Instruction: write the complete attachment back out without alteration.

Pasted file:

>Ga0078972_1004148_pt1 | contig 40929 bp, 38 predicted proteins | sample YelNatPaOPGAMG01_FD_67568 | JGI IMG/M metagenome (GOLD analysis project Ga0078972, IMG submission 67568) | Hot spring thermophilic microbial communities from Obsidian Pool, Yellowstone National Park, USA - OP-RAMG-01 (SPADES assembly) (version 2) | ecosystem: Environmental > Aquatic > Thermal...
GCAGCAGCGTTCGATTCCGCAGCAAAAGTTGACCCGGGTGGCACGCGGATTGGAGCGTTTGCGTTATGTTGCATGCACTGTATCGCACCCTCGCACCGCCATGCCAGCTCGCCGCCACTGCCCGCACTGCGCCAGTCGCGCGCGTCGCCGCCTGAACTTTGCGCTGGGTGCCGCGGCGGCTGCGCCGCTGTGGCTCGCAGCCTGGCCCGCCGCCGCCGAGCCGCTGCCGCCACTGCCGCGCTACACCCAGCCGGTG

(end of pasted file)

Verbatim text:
>Ga0078972_1004148_pt1 | contig 40929 bp, 38 predicted proteins | sample YelNatPaOPGAMG01_FD_67568 | JGI IMG/M metagenome (GOLD analysis project Ga0078972, IMG submission 67568) | Hot spring thermophilic microbial communities from Obsidian Pool, Yellowstone National Park, USA - OP-RAMG-01 (SPADES assembly) (version 2) | ecosystem: Environmental > Aquatic > Thermal...
GCAGCAGCGTTCGATTCCGCAGCAAAAGTTGACCCGGGTGGCACGCGGATTGGAGCGTTTGCGTTATGTTGCATGCACTGTATCGCACCCTCGCACCGCCATGCCAGCTCGCCGCCACTGCCCGCACTGCGCCAGTCGCGCGCGTCGCCGCCTGAACTTTGCGCTGGGTGCCGCGGCGGCTGCGCCGCTGTGGCTCGCAGCCTGGCCCGCCGCCGCCGAGCCGCTGCCGCCACTGCCGCGCTACACCCAGCCGGTG